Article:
Producing tangible outcomes.
An important benefit of the project identified by participants in the JFDP is that it helped them to obtain new skills and knowledge and to organize their efforts to achieve tangible academic products. Examples of their growth in skills and knowledge are revealed in responses to the open-ended questions, including comments such as “became familiar with literature search and preparation for project” and “became familiar with survey design.” Participating faculty identified the acquisition of new skills and knowledge, completed grants and manuscripts, and leadership positions and publications as products of their participation. Written comments such as “We have published three papers based on the model we established for this project” and “potential opportunities to get more funding” are further indicators of some of these outcomes.
Additional outcomes included career advancement, such as appointments to leadership and administrative positions. For instance, a participant whose project involved a new clinical service explained in an interview,
For me professionally … it really opened doors … and it has been a wonderful thing for my career. I started lecturing a lot. I gave a national [presentation] … it's one of the highly regarded national conferences.
In the survey data, many respondents highlighted leadership outcomes related to their career progression, such as “became surgery director,” “new associate residency director,” and “led to promotion to associate professor.”
Developing a career focus.
Participants viewed the project as an important tool to help them concentrate their efforts and develop an academic focus. One interviewee noted, “The project … is a really useful way to help people focus for the year.” The importance of the project on developing a career focus was revealed in survey responses such as “The project has opened a new door for my research” as well as in comments made during the interviews:
I am aiming for an academic career with a focus on research and patient care. As such, this project equipped me with experience in putting together an NIH proposal, which is very much needed to succeed in the current scientific community.
Participants perceived value in working on a project even if it did not come to fruition during the program, because the project provided a focus for their academic career. One interviewee explained,
My project was to write a research grant and it didn't get funded during the program but it got funded in the year following the program, and that was a very important thing because that allowed me to have the time and the resources to do the research that I'm doing now.
The project helped some participants develop a focus for work that continued after completion of the program and that has had important subsequent effects on their careers. One interviewee whose project was securing an NIH grant noted, “From this program, I grew it [the project] to become a bigger research program!” That research program has now become the career focus for this individual.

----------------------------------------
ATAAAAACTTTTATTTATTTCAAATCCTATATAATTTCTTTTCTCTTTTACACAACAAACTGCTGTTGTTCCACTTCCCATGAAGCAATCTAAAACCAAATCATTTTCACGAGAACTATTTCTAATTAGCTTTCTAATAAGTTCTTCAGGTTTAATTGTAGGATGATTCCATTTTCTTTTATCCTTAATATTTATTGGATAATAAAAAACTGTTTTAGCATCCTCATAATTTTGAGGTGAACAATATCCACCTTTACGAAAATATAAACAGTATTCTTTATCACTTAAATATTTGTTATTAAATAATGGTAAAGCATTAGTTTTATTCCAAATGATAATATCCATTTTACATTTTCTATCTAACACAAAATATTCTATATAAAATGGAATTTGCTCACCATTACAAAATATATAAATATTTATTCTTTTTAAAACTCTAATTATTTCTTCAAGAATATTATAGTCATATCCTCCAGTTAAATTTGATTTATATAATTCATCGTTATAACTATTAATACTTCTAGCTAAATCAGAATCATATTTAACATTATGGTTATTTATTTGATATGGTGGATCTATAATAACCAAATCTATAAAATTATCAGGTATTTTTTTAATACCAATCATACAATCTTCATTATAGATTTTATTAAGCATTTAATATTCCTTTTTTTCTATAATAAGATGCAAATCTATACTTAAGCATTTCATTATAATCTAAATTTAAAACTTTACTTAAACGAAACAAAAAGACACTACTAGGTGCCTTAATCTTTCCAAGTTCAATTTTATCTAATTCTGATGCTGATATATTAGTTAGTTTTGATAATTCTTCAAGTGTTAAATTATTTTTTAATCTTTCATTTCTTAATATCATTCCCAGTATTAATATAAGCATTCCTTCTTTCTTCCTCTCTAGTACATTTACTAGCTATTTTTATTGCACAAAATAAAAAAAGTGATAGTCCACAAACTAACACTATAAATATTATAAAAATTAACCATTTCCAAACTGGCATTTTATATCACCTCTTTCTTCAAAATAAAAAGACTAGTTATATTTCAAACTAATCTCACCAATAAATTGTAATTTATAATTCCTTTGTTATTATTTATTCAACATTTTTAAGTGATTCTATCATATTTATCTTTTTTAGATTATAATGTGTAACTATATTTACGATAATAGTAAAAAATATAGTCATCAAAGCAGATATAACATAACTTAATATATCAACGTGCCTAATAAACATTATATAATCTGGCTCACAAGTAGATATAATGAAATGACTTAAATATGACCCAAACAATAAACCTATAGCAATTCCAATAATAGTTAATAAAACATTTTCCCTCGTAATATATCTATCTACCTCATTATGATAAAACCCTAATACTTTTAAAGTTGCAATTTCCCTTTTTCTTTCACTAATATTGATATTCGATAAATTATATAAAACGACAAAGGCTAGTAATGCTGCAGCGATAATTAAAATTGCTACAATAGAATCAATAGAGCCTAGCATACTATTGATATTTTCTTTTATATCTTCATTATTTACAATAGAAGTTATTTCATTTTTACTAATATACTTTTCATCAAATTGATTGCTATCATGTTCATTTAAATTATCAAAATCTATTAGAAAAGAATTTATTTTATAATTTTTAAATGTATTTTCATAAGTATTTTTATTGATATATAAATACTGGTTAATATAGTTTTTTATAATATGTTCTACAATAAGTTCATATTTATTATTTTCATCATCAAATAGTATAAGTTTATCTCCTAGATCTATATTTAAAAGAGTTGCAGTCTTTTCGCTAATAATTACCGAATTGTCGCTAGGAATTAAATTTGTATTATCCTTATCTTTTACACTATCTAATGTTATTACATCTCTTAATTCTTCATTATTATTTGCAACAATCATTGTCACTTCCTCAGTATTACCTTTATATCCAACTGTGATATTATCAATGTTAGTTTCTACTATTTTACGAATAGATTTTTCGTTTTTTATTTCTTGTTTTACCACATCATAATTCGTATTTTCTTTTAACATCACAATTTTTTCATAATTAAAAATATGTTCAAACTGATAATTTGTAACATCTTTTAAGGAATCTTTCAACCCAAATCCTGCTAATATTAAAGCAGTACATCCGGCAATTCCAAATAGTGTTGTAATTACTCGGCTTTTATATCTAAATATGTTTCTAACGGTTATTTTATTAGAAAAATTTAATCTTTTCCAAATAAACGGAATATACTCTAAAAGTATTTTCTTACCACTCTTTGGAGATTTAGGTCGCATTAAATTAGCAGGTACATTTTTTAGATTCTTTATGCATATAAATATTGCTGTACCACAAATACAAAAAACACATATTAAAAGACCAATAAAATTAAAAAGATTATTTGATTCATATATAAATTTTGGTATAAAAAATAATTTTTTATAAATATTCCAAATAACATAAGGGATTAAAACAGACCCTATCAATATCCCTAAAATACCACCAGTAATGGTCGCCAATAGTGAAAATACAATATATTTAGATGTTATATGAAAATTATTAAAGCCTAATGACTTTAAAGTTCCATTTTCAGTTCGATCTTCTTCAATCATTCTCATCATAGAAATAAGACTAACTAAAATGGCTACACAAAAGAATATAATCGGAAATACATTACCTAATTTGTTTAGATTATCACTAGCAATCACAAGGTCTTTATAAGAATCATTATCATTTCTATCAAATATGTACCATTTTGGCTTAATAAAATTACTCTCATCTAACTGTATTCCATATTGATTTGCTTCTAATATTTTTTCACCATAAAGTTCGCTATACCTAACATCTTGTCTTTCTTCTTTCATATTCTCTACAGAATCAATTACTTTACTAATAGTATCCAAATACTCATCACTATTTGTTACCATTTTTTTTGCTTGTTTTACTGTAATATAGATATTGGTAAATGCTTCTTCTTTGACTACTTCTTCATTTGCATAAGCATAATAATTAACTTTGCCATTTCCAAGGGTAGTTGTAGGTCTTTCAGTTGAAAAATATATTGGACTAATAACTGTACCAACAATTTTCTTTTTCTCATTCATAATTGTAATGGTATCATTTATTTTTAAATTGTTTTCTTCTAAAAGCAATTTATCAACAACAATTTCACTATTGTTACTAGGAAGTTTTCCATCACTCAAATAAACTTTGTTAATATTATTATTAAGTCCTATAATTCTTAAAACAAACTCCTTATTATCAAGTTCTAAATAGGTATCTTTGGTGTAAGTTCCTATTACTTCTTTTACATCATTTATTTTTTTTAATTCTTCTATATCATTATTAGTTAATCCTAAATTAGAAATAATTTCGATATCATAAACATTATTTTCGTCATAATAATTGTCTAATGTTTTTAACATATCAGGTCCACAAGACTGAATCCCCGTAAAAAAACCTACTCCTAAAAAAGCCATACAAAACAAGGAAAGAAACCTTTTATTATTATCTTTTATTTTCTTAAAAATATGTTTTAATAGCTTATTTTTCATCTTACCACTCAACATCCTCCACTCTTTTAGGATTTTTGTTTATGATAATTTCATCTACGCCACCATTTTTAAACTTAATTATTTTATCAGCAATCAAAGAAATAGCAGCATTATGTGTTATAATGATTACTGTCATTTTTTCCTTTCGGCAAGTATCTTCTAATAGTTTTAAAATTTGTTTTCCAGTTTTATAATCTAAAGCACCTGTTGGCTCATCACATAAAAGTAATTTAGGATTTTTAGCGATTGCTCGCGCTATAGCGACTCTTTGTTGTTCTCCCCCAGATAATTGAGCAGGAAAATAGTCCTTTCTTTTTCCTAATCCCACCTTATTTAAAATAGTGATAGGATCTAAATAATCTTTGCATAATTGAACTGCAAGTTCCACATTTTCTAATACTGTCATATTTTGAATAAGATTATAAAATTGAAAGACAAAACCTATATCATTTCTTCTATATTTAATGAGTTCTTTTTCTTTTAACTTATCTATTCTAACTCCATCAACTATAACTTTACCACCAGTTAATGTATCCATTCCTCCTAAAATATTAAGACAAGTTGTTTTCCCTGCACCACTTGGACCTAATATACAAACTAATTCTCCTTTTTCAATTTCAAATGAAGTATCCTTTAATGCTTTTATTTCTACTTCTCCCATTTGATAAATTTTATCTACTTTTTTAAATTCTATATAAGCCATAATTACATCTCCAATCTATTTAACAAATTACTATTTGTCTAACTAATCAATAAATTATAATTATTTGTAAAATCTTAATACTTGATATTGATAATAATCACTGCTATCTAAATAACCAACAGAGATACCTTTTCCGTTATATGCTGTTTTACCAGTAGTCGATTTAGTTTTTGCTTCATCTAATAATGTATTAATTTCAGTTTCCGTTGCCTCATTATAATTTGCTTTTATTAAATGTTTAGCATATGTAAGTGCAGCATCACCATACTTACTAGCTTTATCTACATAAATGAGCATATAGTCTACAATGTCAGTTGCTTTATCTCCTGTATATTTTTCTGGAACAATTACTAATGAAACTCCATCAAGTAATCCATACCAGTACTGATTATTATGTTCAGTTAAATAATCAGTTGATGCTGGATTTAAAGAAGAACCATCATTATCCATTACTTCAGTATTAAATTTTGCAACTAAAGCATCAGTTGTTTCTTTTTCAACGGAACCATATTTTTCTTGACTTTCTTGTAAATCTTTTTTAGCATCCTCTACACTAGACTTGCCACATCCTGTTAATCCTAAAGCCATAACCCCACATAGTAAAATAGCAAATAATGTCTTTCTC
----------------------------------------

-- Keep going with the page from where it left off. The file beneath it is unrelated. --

Central to the value of the project was the opportunity for junior faculty to develop productive relationships with senior faculty and their peers. The mentoring relationship with senior faculty provided needed expertise and guidance. For example, one participant, whose project was to develop a new medical course, described his mentor:
He is the internal medicine acting internship director and has a lot of experience in developing courses, especially at the fourth-year level.
Projects provided the opportunity for faculty to develop connections across disciplines and to become more effective working in collaborative situations. One participant noted such a benefit:
A chance immediately to meet people across disciplines and the organization, both people that were starting and energetic and interested in coming along and people who were very well established here.
Relationship development was pivotal to helping participants learn the ropes of the organization. One commented, “I think the most important aspect of participating in JFDP is networking throughout the college.”
Key Features of Projects in Faculty Development Programs
Our findings indicate that work on projects within a comprehensive faculty development program leads to individual academic achievements. Further, faculty may continue to work on projects past the completion of the program and develop a focus for their academic career. Faculty who achieved the most progress on their projects during and after the JFDP reported the highest number of academic products related to their project and displayed the highest number of overall academic achievements, as determined by analysis of curricula vitae. In addition, project work allowed faculty to develop key relationships with peers and senior faculty. These findings expand the work of others who have demonstrated the utility of projects in educational faculty development programs.3,4,7,8 Given the impact of projects on academic development, what are the key features of projects in faculty development programs that lead to academic achievement?
To advance in academia, faculty must continue to develop and hone knowledge and skills, identify a career focus and gain recognition within their community, generate scholarship, allocate time to academic work, and establish supportive relationships and collaborative networks.21,22 In our experience, most junior faculty need structure and guidance to accomplish these goals. Project work within a faculty development program contributes to each of these areas and thus provides a foundation for future academic success. The benefits of project work can be summed up as follows: